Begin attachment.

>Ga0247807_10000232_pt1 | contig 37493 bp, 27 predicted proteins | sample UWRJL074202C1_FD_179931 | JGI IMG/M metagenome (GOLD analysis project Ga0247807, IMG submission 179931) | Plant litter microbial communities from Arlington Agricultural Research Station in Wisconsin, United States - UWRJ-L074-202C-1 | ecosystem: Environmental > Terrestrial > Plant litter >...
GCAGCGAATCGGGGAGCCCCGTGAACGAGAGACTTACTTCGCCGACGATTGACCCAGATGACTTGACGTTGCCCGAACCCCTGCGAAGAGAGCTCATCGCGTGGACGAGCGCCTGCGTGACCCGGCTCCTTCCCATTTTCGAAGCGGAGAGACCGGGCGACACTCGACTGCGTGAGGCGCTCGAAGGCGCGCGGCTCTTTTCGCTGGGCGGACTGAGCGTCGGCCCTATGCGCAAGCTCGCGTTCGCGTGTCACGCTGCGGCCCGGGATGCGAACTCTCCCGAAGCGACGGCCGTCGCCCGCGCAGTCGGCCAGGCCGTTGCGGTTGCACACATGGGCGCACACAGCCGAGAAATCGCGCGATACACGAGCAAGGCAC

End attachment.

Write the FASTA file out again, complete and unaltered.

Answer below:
>Ga0247807_10000232_pt1 | contig 37493 bp, 27 predicted proteins | sample UWRJL074202C1_FD_179931 | JGI IMG/M metagenome (GOLD analysis project Ga0247807, IMG submission 179931) | Plant litter microbial communities from Arlington Agricultural Research Station in Wisconsin, United States - UWRJ-L074-202C-1 | ecosystem: Environmental > Terrestrial > Plant litter >...
GCAGCGAATCGGGGAGCCCCGTGAACGAGAGACTTACTTCGCCGACGATTGACCCAGATGACTTGACGTTGCCCGAACCCCTGCGAAGAGAGCTCATCGCGTGGACGAGCGCCTGCGTGACCCGGCTCCTTCCCATTTTCGAAGCGGAGAGACCGGGCGACACTCGACTGCGTGAGGCGCTCGAAGGCGCGCGGCTCTTTTCGCTGGGCGGACTGAGCGTCGGCCCTATGCGCAAGCTCGCGTTCGCGTGTCACGCTGCGGCCCGGGATGCGAACTCTCCCGAAGCGACGGCCGTCGCCCGCGCAGTCGGCCAGGCCGTTGCGGTTGCACACATGGGCGCACACAGCCGAGAAATCGCGCGATACACGAGCAAGGCAC